- During one of his early albums, Steve Martin mentioned going to Paris, without speaking a word of French. When the cab driver asked, in French, where he'd like to go, Steve tried adopting a French accent, "I would like to go to ze 'otel!" as if it would help.
- In the first videos of the Italian Webseries Insopportabilmente donna, Tess Masazza's French accent is quite prominent. Over time her Italian has quite improved.
- Lapoleon in the Best Fiends web shorts is given this accent, to further highlight his name, while also adding to an air of wealth that he has thanks to being prepped to be the "Emperor of Everything" in the future.
- In the Mickey Mouse cartoon "Mickey's Gala Premier" (1933), Maurice Chevalier is one of the celebrities who welcomes Mickey by singing in his signature accent.
- Looney Tunes: Mel Blanc used this voice for many French (and even French-Canadian) characters, like the lumberjack in Wet Hare. However, Pepé Le Pew was based more on actor Charles Boyer's accent, although he does do a brief Chevalier imitation in "Scent-mental Romeo".
- The earliest Chevalier impressions can be found in the Merrie Melodies cartoons "Buddy's Show Boat" (1933) and "Shuffle Off To Buffalo" (1933).
- The Simpsons:
Lisa: I'm at the wrong school!Class: HA HA HA HA HA HA!Teacher: En français!Class: HON HON HON HON HON HON!
- Jacques the bowling instructor in the episode "Life in the Fast Lane".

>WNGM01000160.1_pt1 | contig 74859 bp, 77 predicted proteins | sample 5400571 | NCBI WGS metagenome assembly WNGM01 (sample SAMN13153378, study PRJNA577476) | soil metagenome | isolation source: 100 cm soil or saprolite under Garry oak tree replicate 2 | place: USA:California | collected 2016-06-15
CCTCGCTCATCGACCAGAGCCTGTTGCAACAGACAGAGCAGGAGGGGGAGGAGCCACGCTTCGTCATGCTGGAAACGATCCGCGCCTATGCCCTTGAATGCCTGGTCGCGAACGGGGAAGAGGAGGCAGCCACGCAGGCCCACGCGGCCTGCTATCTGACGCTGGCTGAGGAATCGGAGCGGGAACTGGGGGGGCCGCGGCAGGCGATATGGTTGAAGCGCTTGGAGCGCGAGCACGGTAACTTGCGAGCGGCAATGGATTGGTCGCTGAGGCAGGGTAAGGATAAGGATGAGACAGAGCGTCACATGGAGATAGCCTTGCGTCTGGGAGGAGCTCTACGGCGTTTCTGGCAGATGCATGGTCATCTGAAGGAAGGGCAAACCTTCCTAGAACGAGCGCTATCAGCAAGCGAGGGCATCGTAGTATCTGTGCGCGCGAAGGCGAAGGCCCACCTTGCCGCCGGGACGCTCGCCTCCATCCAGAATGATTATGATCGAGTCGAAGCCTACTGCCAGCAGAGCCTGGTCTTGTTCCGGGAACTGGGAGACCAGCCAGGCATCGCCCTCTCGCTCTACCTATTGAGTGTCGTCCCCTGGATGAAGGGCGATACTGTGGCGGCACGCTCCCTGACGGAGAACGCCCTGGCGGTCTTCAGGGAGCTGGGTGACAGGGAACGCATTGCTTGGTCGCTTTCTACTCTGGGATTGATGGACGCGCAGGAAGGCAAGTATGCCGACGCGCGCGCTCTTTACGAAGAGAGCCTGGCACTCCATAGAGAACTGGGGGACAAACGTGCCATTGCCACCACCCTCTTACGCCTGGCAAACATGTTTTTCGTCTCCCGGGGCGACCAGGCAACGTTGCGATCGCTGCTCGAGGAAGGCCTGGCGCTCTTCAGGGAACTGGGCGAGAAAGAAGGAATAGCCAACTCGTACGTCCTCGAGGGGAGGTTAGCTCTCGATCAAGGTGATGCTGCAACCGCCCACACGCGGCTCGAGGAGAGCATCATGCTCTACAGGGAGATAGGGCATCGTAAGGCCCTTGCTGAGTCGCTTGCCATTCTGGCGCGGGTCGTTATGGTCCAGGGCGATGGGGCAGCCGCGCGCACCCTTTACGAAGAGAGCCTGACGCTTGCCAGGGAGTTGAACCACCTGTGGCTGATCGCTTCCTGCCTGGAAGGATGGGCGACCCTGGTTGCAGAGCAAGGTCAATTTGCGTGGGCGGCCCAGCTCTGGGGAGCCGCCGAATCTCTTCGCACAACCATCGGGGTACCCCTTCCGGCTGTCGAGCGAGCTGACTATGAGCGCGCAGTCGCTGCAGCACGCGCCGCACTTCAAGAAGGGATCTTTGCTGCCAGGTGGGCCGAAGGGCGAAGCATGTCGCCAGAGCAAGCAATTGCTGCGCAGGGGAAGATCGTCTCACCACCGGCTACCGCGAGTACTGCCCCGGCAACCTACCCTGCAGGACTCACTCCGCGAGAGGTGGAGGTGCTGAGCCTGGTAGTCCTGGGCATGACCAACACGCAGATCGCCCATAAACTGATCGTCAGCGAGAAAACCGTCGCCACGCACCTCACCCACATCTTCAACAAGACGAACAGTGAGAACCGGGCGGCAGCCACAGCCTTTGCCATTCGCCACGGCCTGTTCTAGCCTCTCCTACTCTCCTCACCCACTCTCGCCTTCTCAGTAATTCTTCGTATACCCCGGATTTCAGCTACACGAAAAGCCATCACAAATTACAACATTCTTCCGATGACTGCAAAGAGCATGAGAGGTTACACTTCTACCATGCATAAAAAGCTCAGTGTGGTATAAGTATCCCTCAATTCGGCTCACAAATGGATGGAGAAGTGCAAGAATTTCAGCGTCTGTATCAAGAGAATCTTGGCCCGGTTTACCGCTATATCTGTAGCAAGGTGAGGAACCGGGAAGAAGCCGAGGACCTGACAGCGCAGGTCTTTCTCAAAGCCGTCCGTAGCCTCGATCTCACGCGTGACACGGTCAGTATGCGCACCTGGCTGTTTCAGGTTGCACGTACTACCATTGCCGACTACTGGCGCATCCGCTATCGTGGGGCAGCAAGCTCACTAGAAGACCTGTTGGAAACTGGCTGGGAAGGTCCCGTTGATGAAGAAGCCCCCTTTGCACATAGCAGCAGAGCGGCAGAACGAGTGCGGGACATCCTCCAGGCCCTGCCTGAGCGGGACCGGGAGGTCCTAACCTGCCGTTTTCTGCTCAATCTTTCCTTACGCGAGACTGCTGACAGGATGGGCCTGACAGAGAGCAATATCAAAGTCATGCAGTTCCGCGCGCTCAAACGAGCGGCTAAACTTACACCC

- The clumsy waiter in the episode "The Boy Who Knew Too Much".
- Jacques and Ugolin in "The Crepes of Wrath".
- In the "Treehouse of Horror VIII" segment, the French militaries who bomb Springfield all speak with a Maurice Chevalier accent and even conclude with a "hon hon hon" laugh.
- The French cook in "Guess Who's Coming To Criticize Dinner?"
- The French military officer in "The Trouble with Trillions".
- The West Springfield Elementary French teacher and his students in "Trilogy of Error".
- Jacques, male member of the ice dancing team from Total Drama Presents: The Ridonculous Race has this although he's French-Canadian
- On The Huckleberry Hound Show, Daws Butler voiced Powerful Pierre in this way.
- The narrator on SpongeBob SquarePants, who is a reference to Jacques Cousteau.
- In some TV documentaries and news broadcasts, real-life French people are often dubbed while using Maurice Chevalier accents. This often comes across as comical instead of being serious.
- Certain French actors in English movies speak with this accent, including Jean Reno.